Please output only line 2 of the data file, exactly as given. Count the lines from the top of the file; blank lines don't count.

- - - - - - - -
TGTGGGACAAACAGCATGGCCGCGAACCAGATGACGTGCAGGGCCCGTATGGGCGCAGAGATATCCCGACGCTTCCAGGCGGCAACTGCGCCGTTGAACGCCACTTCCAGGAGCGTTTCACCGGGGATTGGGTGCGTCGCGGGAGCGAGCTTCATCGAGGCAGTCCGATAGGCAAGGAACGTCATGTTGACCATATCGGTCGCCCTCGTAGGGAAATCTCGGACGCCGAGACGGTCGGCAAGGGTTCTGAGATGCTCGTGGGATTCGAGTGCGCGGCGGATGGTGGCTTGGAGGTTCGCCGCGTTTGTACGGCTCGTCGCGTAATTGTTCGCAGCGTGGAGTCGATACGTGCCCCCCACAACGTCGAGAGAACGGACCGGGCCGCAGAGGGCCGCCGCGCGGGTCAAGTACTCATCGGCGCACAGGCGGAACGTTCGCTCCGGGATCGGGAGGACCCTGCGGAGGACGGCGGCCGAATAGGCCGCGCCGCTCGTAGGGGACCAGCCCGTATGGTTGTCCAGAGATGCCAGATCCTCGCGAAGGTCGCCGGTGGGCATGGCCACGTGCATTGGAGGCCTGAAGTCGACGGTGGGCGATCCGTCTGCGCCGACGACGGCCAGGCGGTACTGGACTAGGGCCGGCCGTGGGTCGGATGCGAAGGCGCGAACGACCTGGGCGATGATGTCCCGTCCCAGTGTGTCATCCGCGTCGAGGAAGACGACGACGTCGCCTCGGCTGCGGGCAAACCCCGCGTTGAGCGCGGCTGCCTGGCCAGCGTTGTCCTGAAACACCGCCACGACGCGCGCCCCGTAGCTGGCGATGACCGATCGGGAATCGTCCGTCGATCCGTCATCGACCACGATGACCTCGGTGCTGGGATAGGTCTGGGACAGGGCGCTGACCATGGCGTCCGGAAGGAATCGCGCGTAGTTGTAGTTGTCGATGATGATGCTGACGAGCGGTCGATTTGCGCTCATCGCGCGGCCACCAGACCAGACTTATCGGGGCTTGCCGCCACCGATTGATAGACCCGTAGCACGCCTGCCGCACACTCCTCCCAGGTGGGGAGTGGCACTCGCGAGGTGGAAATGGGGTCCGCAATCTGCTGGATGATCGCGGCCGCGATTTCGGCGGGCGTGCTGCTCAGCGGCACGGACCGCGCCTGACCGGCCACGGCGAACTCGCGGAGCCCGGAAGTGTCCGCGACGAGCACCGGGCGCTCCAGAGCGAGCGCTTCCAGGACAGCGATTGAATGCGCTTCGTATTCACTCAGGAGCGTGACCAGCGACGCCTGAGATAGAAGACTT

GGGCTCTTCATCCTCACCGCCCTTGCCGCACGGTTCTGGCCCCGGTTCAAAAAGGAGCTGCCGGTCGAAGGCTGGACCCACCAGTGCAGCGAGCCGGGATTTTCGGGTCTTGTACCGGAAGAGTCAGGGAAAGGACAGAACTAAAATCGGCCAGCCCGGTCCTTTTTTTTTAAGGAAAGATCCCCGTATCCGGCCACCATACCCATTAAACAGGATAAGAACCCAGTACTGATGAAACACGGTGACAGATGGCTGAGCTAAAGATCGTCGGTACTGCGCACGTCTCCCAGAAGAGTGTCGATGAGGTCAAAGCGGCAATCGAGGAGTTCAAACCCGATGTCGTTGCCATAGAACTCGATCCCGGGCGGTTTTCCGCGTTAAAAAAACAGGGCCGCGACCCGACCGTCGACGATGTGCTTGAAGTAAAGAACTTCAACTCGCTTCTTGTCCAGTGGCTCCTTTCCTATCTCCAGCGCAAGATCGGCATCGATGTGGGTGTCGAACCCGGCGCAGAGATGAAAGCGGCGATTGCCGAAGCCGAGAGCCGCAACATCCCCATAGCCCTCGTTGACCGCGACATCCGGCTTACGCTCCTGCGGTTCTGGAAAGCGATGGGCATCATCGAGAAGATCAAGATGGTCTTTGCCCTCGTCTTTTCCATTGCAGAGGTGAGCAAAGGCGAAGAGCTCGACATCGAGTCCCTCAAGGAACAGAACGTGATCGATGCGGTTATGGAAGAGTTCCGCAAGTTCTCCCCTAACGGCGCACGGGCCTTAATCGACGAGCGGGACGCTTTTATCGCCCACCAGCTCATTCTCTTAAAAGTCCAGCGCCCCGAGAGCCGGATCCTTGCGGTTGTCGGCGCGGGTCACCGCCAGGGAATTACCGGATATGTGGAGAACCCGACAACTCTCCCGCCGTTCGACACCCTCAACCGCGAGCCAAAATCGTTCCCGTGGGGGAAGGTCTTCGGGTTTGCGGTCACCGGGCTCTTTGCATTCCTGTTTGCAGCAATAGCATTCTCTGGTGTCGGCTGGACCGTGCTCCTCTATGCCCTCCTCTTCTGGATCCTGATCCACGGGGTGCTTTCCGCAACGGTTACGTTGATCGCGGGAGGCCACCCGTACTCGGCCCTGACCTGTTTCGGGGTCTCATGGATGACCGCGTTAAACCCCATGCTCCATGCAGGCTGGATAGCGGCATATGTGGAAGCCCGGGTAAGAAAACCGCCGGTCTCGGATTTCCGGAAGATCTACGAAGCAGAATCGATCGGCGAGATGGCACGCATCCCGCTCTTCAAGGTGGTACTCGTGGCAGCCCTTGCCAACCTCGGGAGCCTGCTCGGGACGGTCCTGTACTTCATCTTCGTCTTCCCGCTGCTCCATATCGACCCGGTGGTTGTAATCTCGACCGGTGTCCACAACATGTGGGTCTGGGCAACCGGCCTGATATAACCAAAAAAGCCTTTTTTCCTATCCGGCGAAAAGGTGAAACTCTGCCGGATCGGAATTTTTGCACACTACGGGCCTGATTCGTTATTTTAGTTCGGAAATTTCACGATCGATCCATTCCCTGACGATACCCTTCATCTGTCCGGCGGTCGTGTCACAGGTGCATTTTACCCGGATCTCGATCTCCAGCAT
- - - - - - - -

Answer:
GGGCTCTTCATCCTCACCGCCCTTGCCGCACGGTTCTGGCCCCGGTTCAAAAAGGAGCTGCCGGTCGAAGGCTGGACCCACCAGTGCAGCGAGCCGGGATTTTCGGGTCTTGTACCGGAAGAGTCAGGGAAAGGACAGAACTAAAATCGGCCAGCCCGGTCCTTTTTTTTTAAGGAAAGATCCCCGTATCCGGCCACCATACCCATTAAACAGGATAAGAACCCAGTACTGATGAAACACGGTGACAGATGGCTGAGCTAAAGATCGTCGGTACTGCGCACGTCTCCCAGAAGAGTGTCGATGAGGTCAAAGCGGCAATCGAGGAGTTCAAACCCGATGTCGTTGCCATAGAACTCGATCCCGGGCGGTTTTCCGCGTTAAAAAAACAGGGCCGCGACCCGACCGTCGACGATGTGCTTGAAGTAAAGAACTTCAACTCGCTTCTTGTCCAGTGGCTCCTTTCCTATCTCCAGCGCAAGATCGGCATCGATGTGGGTGTCGAACCCGGCGCAGAGATGAAAGCGGCGATTGCCGAAGCCGAGAGCCGCAACATCCCCATAGCCCTCGTTGACCGCGACATCCGGCTTACGCTCCTGCGGTTCTGGAAAGCGATGGGCATCATCGAGAAGATCAAGATGGTCTTTGCCCTCGTCTTTTCCATTGCAGAGGTGAGCAAAGGCGAAGAGCTCGACATCGAGTCCCTCAAGGAACAGAACGTGATCGATGCGGTTATGGAAGAGTTCCGCAAGTTCTCCCCTAACGGCGCACGGGCCTTAATCGACGAGCGGGACGCTTTTATCGCCCACCAGCTCATTCTCTTAAAAGTCCAGCGCCCCGAGAGCCGGATCCTTGCGGTTGTCGGCGCGGGTCACCGCCAGGGAATTACCGGATATGTGGAGAACCCGACAACTCTCCCGCCGTTCGACACCCTCAACCGCGAGCCAAAATCGTTCCCGTGGGGGAAGGTCTTCGGGTTTGCGGTCACCGGGCTCTTTGCATTCCTGTTTGCAGCAATAGCATTCTCTGGTGTCGGCTGGACCGTGCTCCTCTATGCCCTCCTCTTCTGGATCCTGATCCACGGGGTGCTTTCCGCAACGGTTACGTTGATCGCGGGAGGCCACCCGTACTCGGCCCTGACCTGTTTCGGGGTCTCATGGATGACCGCGTTAAACCCCATGCTCCATGCAGGCTGGATAGCGGCATATGTGGAAGCCCGGGTAAGAAAACCGCCGGTCTCGGATTTCCGGAAGATCTACGAAGCAGAATCGATCGGCGAGATGGCACGCATCCCGCTCTTCAAGGTGGTACTCGTGGCAGCCCTTGCCAACCTCGGGAGCCTGCTCGGGACGGTCCTGTACTTCATCTTCGTCTTCCCGCTGCTCCATATCGACCCGGTGGTTGTAATCTCGACCGGTGTCCACAACATGTGGGTCTGGGCAACCGGCCTGATATAACCAAAAAAGCCTTTTTTCCTATCCGGCGAAAAGGTGAAACTCTGCCGGATCGGAATTTTTGCACACTACGGGCCTGATTCGTTATTTTAGTTCGGAAATTTCACGATCGATCCATTCCCTGACGATACCCTTCATCTGTCCGGCGGTCGTGTCACAGGTGCATTTTACCCGGATCTCGATCTCCAGCAT